Jack Feldman will be presenting a seminar on balancing special education and mental health concerns; tying IEPs to mental health issues; drafting IEP goals for students; 504 plans: determining eligibility for mental health issues and outlining parameters of required services for students without 504s/IEPs. He will also discuss conducting FBAs and BIPs; performing Manifestation Determination Reviews; changing student placement; when to suspend or expel; handling and responding to bullying; harassment and intimidation; restraining and seclusion; documenting school discipline actions; and making criminal referrals for mental health concerns. For additional information please visit www.nbi-sems.com.


  • RECENT EVENTS
  • February 6, 2020
    Four Points by Sheraton, Melville
    Special Education Law: The Ultimate Guide

    Jack Feldman and Timothy Mahoney will be presenting a seminar on IEPs, 504 plans, Manifestation Determinations Reviews and more on behalf of National Business Institute. Jack will discuss developing legally compliant IEP’s that benefit students, 504 plan eligibility and accommodation best practices. Timothy will discuss bullying and harassment and ensuring special needs students receive free and appropriate public education (FAPE), along with Manifestation Determination Reviews (MDRs). For additional information, please visit www.nbi-sems.com..



  • October 25, 2019
    Rochester Riverside Convention Center
    123 E Main St, Rochester, NY 14604

    Christie Jacobson, Esq., will present at the New York State School Boards Association Annual School Law Conference held on October 24-26, 2019. Ms. Jacobson will present on the topic of “Free Speech in the Era of Social Media.” The audience for this presentation will be school board members, school administrators and school attorneys from throughout the State of New York. For additional information visit WWW.NYSSBA.ORG.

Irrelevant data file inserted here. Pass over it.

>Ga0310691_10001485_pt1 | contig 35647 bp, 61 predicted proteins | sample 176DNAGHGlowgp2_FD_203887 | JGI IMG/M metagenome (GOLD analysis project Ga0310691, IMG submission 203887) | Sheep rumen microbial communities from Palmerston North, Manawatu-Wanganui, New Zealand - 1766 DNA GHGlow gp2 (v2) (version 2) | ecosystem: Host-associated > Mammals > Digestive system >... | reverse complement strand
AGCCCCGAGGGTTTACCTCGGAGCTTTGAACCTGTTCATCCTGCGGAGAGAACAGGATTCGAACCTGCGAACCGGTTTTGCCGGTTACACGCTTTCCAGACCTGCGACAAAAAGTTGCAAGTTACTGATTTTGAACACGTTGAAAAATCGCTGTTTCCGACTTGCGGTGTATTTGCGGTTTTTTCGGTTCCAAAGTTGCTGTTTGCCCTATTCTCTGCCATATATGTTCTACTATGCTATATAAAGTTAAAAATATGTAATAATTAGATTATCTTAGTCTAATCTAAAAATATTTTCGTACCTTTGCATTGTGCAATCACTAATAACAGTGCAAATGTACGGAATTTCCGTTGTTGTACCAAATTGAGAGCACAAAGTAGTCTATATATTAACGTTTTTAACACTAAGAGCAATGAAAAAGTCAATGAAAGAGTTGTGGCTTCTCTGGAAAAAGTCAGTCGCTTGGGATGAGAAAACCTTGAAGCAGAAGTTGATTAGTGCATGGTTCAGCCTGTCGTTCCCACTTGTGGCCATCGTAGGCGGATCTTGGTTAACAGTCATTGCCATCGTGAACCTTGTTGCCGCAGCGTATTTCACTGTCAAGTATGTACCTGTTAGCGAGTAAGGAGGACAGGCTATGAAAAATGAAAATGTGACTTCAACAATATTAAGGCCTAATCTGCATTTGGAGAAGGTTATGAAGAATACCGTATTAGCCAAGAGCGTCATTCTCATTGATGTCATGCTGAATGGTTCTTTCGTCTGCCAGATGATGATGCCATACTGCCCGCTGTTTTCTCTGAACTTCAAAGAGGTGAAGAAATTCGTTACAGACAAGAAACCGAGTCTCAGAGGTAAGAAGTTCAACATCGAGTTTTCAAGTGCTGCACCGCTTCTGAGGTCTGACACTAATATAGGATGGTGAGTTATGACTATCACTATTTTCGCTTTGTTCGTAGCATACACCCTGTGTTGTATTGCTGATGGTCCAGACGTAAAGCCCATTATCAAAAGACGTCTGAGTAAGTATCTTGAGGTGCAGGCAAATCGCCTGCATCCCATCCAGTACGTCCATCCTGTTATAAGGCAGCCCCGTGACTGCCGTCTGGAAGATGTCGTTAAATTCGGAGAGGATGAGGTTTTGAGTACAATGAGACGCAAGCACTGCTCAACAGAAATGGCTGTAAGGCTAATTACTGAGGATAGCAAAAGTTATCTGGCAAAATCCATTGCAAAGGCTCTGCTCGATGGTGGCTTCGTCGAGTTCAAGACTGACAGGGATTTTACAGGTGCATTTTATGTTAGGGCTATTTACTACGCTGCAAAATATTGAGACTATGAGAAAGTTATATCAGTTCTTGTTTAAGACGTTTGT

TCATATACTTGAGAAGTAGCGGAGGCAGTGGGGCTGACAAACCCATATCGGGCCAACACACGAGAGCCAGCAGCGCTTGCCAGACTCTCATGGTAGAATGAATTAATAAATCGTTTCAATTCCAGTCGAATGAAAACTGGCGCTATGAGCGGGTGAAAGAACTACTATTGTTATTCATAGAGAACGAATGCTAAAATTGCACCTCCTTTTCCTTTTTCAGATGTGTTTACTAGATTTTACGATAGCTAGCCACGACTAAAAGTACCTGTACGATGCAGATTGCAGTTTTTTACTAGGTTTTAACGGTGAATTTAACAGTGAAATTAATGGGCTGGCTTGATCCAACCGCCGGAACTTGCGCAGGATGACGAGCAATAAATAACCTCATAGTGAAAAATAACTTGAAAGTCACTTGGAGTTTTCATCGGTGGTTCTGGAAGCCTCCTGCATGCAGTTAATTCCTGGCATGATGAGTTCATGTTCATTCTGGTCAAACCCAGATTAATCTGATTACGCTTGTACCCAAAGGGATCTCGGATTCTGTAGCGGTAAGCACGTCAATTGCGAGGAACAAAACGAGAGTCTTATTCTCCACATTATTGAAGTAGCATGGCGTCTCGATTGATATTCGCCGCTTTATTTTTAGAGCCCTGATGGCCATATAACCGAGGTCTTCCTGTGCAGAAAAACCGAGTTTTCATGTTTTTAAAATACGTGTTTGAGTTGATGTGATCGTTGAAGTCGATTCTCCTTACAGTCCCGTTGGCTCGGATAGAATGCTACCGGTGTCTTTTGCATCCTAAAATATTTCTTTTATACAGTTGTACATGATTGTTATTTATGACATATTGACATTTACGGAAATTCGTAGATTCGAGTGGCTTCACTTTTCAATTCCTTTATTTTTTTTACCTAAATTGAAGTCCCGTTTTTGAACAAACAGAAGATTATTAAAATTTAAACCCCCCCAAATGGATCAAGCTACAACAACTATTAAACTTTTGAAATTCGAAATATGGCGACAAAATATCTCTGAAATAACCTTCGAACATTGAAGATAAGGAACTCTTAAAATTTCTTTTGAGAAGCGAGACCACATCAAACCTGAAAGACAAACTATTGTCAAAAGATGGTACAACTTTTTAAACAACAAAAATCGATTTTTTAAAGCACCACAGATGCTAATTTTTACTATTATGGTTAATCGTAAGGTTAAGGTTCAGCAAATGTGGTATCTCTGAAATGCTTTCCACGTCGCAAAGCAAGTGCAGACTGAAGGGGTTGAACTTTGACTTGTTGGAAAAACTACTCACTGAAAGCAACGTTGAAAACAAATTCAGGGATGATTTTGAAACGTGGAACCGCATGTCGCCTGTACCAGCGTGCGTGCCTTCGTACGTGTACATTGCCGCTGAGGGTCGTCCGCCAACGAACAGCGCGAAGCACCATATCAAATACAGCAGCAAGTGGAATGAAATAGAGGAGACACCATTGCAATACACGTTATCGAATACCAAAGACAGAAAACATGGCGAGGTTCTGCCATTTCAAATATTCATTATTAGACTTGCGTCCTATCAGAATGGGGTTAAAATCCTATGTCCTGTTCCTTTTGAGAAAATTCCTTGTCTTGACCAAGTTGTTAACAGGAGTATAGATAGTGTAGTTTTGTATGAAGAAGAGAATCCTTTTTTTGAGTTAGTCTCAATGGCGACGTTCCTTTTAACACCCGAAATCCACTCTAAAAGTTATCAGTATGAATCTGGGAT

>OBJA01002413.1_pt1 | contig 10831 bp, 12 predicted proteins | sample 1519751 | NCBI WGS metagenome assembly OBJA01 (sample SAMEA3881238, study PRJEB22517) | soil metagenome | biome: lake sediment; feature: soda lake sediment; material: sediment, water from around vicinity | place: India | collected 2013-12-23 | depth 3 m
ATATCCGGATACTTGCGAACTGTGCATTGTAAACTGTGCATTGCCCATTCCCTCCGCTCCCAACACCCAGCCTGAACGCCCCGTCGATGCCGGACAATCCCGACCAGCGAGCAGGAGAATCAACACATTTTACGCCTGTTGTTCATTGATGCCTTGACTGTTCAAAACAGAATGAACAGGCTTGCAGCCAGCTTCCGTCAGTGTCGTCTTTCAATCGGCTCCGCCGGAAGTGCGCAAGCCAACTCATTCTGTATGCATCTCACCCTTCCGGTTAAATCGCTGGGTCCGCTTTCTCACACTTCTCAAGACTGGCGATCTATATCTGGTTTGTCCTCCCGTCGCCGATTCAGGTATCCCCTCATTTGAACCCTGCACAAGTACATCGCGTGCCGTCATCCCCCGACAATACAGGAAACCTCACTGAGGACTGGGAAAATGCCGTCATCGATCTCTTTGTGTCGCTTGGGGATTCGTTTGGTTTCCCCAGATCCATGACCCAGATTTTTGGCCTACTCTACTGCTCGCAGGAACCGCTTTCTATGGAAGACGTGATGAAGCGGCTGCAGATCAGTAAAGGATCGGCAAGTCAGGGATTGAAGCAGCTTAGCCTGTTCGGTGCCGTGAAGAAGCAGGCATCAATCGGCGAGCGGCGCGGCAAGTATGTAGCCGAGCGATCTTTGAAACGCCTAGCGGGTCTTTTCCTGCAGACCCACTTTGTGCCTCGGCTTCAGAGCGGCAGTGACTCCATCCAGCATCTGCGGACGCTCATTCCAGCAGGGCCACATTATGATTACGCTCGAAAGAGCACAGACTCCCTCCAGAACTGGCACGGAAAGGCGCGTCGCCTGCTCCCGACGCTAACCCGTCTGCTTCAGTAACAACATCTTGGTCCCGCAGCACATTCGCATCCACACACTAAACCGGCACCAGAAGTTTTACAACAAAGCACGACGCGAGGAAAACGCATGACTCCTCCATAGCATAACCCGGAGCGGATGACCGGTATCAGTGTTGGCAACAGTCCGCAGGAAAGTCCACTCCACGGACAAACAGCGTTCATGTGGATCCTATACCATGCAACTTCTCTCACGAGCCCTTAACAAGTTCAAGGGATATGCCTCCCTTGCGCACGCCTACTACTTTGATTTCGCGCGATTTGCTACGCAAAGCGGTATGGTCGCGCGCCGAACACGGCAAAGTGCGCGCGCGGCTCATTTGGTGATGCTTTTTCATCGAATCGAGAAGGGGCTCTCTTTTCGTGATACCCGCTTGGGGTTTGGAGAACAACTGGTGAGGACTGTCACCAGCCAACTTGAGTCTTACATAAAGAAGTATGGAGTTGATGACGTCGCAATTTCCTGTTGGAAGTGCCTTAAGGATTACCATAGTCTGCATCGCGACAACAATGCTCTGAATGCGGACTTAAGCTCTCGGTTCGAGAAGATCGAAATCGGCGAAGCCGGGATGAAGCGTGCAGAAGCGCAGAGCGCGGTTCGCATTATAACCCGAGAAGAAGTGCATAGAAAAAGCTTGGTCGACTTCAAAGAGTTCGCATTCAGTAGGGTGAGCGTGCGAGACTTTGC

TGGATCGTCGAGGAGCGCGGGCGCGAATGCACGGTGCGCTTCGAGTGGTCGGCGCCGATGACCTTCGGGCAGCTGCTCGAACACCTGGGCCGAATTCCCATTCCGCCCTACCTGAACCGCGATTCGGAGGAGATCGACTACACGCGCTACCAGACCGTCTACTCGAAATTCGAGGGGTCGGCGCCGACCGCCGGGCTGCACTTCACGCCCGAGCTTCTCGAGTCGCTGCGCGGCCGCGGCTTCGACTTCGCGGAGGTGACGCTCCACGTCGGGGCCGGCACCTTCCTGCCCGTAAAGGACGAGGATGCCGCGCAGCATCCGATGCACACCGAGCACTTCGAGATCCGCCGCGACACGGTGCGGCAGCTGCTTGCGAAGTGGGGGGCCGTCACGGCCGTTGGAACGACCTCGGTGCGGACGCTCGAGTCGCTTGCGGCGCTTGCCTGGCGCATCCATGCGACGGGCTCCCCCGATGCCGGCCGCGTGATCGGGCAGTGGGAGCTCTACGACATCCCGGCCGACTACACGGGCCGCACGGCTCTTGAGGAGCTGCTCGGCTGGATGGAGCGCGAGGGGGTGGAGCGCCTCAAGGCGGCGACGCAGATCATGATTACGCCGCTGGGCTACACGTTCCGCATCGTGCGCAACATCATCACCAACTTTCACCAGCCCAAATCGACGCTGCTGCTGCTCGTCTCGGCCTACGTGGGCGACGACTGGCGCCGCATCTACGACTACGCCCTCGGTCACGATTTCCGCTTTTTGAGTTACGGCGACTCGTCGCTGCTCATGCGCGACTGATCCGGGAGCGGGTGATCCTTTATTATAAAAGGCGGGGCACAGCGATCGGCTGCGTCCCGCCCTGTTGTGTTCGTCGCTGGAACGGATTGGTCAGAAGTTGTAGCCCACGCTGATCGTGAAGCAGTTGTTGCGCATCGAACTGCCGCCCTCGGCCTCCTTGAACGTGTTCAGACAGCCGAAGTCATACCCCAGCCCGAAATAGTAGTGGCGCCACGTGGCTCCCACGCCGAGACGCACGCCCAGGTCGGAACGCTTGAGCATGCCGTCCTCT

• October 4, 2019
    IEPs and 504 Plan Legal Workshop

    On October 4, 2019, Jack Feldman and Timothy Mahoney presented a program on 504 plans on behalf of National Business Institute. 504 plans, like IEPs, are essential tools to ensure positive learning outcomes for many students. They also have the potential to cause legal issues for schools if they aren't properly planned and carried out. The seminar addressed key considerations for implementing IEPs, functional behavioral assessments (FBAs) and Behavior Intervention Plans (BIPs). For additional information, please visit www.nbi-sems.com.

  • August 19, 2019
    Live Teleconference 2:00 – 3:30 p.m.

    Jacob S. Feldman, Esq., presented a Live Teleconference Seminar on “Sexual Harassment in Schools: Interpreting the Latest Legal Guidelines”. The program covered the latest school sexual harassment guidelines you need to know. How to determine critical Title IX protections for victims of sexual harassment; how to properly respond to and document allegations using the latest federal guidance; and how to handle delicate sexual violence allegations the right way. For more information please visit www.nbi-sems.com.

  • June 3, 2019
    Four Points by Sheraton Melville Long Island
    333 S Service Road
    Plainview, NY 11803

    Jacob S. Feldman, Esq. and Timothy M. Mahoney, Esq., presented a seminar on “New York Special Education Law”. The program covered compliance with Special Education Laws to avoid liability; Strengthen knowledge of how recent special education legislation affects school policies and operation; Learning what to do and what not to do in 504 plans; Evaluating the legal protection offered by the Individualized Education Program (IEP); How to successfully handle disciplinary actions for students with disabilities; Exploring the role of manifestation determination reviewing the legality of disciplinary actions; and Understanding the rights of special needs students so as to avoid inadvertent illegal actions that may lead to a lawsuit. For further information please visit www.nbi-sems.com.

  • Monday, April 22, 2019
    Hofstra University
    Hempstead, New York

    We are proud to announce that our partner Christie R. Jacobson was honored as one of Hofstra University’s Outstanding Women in Law at an awards dinner reception held on Monday April 22,2019. This recognition celebrates women who have made meaningful and inspiring contributions to the legal community. For more information please visit www.law.hofstra.edu/owl.

  • Friday, December 7, 2018

    Jacob S. Feldman, Esq., presented a seminar on “Special Education”.
    Christie Jacobson, Esq., presented a seminar on “The Non-Resident "Resident" Student”.
    Joseph Lilly, Esq., presented a seminar on “Alcohol and Drugs in the Workplace”.
    Laura Dilimetin, Esq., presented a seminar on “School Safety”.
    For additional information visit www.nassaubar.org..